However, the governing assumption seems to be that, as in the first Gulf War, Saddam will do nothing and the U.S. will have a turkey shoot. This is probably the main reason behind all the public talk of invasion plan 'leaks' and of hundreds of thousands of troops headed to the Middle East: make Saddam so frightened that he is unable to decide what to do and, instead, does nothing. Decision paralysis is what this is sometimes called. Additionally, U.S. propaganda strategy seems designed to make Saddam so concerned about the reliability of his own commanders that his paranoia will cause him to worry more about them and his own security than he will about stopping the U.S., which the Bush propaganda is also designed to portray as an impossible task. Still further, and what may be more the case, associated with all this is the very real possibility that there is no operational capability for imaginative thinking among the high Iraqi command, other that the thinking Saddam does (Dare anyone else presume to think?), which would never earn him a place in the military strategists hall of fame. All these things taken together easily justify the image of an enemy that will fold quickly when the U.S. lighting strikes begin and rapidly destroy all his valued targets as happened ten years ago.
Suppose there is some innovation within the Iraqi command, however, and that someone suggests that maybe the U.S. has a few problems of its own. Are the Iraqis capable of thinking this through and taking action?
Almost everyone expects the U.S. to start the war with massive precision air strikes and selected special forces operations. The air strikes will make maximum use of a limited supply of expensive missiles. How can they be defeated? Certainly not with the usual air defenses. To counter the air strikes, Saddam might well take a different ploy and go all out to hide all valid military targets and reasonably quickly and carefully deploy a succession of high-value decoy targetslike old trucks with pieces of sewer pipes deployed under poor quality camouflage netting designed to be identified as mobile missiles. They could easily over a few days deploy a thousand or more such decoys to absorb an equivalent number of U.S. missile strikes (and deplete the supply of precision-guided munitions). The same techniques can be used to draw fire on electronic emissions (radars and communications) without doing any damage to the 'real things' which might well be shut down for a few days anyway. Several thousand army troops could be deployed in their home cities and villages in civilian garb to stop people who do not look like they belong, which might make it difficult for special forces platoons, especially if curfews were in place.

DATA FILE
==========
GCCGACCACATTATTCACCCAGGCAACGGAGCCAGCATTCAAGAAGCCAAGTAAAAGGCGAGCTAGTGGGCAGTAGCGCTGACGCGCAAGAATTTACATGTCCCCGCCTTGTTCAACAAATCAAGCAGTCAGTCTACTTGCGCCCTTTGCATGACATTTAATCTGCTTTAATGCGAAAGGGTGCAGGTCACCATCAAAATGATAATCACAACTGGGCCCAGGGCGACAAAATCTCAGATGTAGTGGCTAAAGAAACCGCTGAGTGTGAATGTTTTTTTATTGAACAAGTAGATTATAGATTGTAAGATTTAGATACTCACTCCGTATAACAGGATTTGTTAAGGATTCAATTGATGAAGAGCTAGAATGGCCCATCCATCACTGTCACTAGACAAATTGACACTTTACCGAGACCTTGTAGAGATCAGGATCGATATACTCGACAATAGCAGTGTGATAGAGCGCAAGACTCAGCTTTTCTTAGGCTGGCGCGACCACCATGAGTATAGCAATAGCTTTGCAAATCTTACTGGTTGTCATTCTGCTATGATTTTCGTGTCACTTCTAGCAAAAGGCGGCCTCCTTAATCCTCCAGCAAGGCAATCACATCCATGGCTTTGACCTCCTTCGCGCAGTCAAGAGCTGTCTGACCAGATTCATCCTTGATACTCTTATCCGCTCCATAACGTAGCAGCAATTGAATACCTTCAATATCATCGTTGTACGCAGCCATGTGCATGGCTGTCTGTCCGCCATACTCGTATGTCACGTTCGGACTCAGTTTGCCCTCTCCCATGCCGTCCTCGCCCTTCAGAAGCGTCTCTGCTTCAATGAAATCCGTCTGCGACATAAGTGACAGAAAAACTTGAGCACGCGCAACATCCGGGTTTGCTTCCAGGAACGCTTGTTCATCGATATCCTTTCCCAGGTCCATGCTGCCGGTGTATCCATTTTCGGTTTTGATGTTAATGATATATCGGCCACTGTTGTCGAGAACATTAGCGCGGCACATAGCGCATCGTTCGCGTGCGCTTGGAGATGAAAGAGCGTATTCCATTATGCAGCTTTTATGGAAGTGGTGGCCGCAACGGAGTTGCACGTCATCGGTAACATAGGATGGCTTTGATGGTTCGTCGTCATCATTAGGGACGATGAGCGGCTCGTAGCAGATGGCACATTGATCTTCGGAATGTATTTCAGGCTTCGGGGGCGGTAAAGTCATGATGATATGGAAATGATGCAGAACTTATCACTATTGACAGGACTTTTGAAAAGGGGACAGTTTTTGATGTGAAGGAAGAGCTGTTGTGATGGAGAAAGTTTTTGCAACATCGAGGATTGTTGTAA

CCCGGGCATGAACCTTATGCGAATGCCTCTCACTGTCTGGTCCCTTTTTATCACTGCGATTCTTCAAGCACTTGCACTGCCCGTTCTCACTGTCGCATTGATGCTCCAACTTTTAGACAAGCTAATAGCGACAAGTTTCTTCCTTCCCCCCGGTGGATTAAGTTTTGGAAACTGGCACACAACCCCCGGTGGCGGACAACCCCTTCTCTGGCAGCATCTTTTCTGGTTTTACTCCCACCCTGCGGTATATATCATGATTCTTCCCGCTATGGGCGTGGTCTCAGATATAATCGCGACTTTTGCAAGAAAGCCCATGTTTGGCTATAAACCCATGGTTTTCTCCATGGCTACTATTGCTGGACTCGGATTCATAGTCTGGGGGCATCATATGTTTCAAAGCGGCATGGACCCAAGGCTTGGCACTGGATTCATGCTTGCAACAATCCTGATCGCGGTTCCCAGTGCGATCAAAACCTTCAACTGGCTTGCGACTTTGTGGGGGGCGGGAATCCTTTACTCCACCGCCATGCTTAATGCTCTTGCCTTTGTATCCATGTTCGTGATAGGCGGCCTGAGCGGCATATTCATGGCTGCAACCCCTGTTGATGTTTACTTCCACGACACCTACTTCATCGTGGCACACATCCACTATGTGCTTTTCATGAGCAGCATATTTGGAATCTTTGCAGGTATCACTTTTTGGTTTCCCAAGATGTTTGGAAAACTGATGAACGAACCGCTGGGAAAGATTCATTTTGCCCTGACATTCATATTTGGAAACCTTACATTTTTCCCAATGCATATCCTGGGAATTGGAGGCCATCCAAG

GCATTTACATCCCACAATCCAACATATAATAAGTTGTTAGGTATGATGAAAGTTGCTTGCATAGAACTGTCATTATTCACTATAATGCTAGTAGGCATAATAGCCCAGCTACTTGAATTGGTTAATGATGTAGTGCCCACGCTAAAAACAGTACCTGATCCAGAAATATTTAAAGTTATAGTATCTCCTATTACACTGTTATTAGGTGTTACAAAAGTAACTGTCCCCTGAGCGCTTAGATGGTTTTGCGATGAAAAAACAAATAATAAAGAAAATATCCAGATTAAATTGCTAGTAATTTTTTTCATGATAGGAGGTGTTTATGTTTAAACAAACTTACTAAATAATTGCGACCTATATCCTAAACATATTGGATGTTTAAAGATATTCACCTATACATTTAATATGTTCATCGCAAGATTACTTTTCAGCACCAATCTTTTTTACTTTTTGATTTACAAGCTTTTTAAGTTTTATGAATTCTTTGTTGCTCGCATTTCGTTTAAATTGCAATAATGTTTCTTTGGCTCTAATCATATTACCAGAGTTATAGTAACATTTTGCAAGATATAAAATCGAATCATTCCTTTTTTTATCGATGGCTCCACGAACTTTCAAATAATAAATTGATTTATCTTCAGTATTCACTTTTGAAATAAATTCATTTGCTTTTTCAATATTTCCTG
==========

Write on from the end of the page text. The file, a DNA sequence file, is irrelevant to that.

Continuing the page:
Keep in mind that air strikes prepare air superiority for ground troops. Air strikes cannot conquer, hold territory, search for and find hidden stockpiles of WMD, or force a regime change. This requires ground forces, which, we are told, will follow on the heels of the air strikes.
Sounding the 'gas alarm'
Here then is where the chemical and biological strikes come in. Chemical and biological protective gear at best helps people survive. It is very hard to fight while in a protective posture. The army hates chemical warfare because it stops the war. So, the first problem is forcing advancing troops to 'button up' and hence bog down their advance. One does not even need chemical weapons for this. All one has to do is cause someone to sound the 'gas alarm' and everything will slow down if not stop. It may even be automatic because of sensors designed to warn troops of gas so they can stop and go into a protective posture. Unfortunately, sensors tend to react to gases other than nerve agent. Even vehicle exhausts can set off alarms. One interesting possibility would be to distribute organo-phosphorous fertilizer all over the place, knowing it will be kicked up and may have a good chance of setting off the alarms. On top of this, the possibilities for setting small mines and other booby traps that will release gas and biological warfare agents when troops enter selected areas are endless, limited only by the imagination, and do not require expensive and bulky missiles. All that is required is some innovative thinking.